Building up an expansive leads list is great—but if you aren’t converting these leads into paying customers, you’ll soon be dead in the water. A recent study for The State of Lead Conversion in Marketing and Sales found that a measly 12% of marketing professionals claim to be very satisfied with their lead conversion capabilities. That’s a shockingly low number, which the same study attributes to difficulty in both actual conversion activities as well as in figuring out whether current efforts are significant enough to make a difference.
What is Lead Conversion?
Many marketers define “lead conversion” as the point at which a lead converts into a paying customer—although others argue that it’s any point in which a lead progresses along the steps that comprise the sales funnel. The term is also used to describe a combination of strategies you implement to move a lead towards a sale. While a discussion on these strategies is certainly relevant, what matters to us now are the metrics that help you determine whether you’re succeeding or need to switch gears.
The Key Lead Conversion Metrics
The purpose of these metrics is to help you objectively measure the success of your campaigns—and the teams that run them—in converting leads into customers. A word of caution, however, is that while you can take the metrics as they are, it’s best to compare them to your industry’s standards to better assess performance.
1. Lead Conversion Rate
This measures how effective you are at converting website visitors into leads. To calculate lead conversion rate, divide the number of leads by the total number of visitors, then multiply that by 100%. For example, if your website has around 500 visitors, and 20 of that number fill out your lead capture form, your lead conversion rate is 4%.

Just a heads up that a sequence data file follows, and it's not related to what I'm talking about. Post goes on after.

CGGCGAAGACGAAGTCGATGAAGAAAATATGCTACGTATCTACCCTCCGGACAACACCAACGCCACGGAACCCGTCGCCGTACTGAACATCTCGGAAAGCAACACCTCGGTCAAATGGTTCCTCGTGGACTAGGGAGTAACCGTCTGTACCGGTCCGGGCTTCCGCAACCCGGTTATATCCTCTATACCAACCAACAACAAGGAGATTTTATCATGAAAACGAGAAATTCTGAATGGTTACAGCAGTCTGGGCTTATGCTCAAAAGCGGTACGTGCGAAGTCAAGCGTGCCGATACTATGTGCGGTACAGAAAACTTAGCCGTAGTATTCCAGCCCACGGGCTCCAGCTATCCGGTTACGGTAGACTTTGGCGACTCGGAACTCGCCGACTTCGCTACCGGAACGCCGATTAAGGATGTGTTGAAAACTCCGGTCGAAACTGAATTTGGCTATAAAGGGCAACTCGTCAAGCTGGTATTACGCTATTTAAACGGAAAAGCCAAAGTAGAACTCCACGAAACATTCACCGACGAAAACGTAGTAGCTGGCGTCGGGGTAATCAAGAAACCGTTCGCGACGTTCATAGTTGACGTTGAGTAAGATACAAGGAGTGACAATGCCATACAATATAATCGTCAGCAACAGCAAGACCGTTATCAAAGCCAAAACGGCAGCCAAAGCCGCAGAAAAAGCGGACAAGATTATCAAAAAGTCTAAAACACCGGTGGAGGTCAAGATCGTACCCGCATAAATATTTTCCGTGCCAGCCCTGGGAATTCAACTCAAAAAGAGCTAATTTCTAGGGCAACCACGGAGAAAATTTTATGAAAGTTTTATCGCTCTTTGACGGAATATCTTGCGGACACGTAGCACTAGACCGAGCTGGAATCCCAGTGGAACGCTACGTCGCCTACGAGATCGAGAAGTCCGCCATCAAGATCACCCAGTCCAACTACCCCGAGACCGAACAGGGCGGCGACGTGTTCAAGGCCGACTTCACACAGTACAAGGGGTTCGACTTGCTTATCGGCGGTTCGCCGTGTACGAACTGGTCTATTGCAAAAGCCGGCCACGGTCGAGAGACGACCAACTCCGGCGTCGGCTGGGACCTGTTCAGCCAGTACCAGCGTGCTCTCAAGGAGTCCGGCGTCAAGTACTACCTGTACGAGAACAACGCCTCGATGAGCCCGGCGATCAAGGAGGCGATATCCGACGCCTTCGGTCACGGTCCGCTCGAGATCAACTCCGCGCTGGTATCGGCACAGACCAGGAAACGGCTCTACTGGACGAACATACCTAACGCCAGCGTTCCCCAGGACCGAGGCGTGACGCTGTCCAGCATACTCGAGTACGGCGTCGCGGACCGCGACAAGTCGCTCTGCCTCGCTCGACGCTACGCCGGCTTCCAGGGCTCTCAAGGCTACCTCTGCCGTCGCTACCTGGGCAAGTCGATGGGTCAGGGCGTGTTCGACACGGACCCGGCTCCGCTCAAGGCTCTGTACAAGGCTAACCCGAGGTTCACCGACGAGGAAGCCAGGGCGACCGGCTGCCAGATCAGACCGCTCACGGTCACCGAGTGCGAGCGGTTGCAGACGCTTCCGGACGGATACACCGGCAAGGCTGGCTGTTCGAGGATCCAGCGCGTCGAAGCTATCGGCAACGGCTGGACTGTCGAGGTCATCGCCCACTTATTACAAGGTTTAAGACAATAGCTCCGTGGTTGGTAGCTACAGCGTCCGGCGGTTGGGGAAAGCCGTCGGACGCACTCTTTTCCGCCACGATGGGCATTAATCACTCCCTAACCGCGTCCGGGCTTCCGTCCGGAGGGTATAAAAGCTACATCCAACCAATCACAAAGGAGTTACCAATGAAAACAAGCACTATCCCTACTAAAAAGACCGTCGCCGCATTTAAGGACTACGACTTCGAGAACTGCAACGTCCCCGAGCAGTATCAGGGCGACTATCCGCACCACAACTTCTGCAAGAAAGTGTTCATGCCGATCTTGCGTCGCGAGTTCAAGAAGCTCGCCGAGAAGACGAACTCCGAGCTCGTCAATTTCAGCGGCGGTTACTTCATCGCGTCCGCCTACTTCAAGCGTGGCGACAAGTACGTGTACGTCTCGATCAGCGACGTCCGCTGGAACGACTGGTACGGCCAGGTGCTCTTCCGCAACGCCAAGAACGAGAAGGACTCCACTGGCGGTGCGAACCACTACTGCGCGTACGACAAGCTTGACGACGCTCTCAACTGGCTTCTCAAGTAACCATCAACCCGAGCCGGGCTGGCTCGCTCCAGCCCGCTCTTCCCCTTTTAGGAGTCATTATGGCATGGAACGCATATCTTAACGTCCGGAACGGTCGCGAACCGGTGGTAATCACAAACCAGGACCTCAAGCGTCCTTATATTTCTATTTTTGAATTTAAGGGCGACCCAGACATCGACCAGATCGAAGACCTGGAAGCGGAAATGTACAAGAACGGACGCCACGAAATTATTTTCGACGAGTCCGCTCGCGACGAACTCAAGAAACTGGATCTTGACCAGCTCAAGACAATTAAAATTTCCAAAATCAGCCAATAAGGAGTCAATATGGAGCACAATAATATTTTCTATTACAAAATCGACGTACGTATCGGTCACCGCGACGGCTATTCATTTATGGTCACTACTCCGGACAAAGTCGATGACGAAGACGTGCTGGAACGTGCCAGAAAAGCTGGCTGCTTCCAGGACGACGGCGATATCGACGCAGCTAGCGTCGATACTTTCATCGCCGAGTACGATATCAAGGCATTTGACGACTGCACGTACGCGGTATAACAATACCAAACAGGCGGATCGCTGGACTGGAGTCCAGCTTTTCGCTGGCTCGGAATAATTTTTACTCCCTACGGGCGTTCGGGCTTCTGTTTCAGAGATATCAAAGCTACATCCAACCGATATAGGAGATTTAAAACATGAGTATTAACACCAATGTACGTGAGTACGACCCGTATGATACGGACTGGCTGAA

2. Lead-to-Sale Conversion Rate
The lead-to-sale conversion rate takes things to the next level as it measures how effective you are in turning a lead into a paying customer. This rate is of utmost interest to marketers and sales teams because it shows how many leads become sales and drive revenue. You get this number by dividing the number of converted leads (those that buy) by the total leads number. Using the previous example, if 5 of the 20 leads makes a purchase, your lead-to-sale conversion rate is 25%.
How It All Comes Together
If there’s one thing the relationship between these two rates reveals, it’s that the quality of leads matters more than the quantity. It’s a common mistake of marketers to judge their leads list by how many contacts are on it—and to push for more and more if the numbers aren’t satisfactory. Your efforts are better spent on developing a qualifying process that vets whether a lead is more likely to make a purchase.
It’s understandably a challenge to develop a strong qualifying process that ensures your lead-to-sale conversion rate is viable. That’s why many businesses subscribe to services like those offered by DemandScience. Take PureSyndication, for example. It aims to put your best content in front of the people who are most inclined to purchase from you—based on intent data markers like what they search for, their engagement with you and your brand, and other key indicators.
The specific leads that PureSyndication targets also come from a B2B contact database that’s already verified and vetted to begin with, as well as organized along an expansive list of categories and classification points. This makes it easy to create a target list based on your ideal customer profile as well as look-alikes. It’s a significant advantage over developing a lead generation campaign from scratch. In a sense, it works on both your lead conversion and lead-to-sale conversion rates at the same time.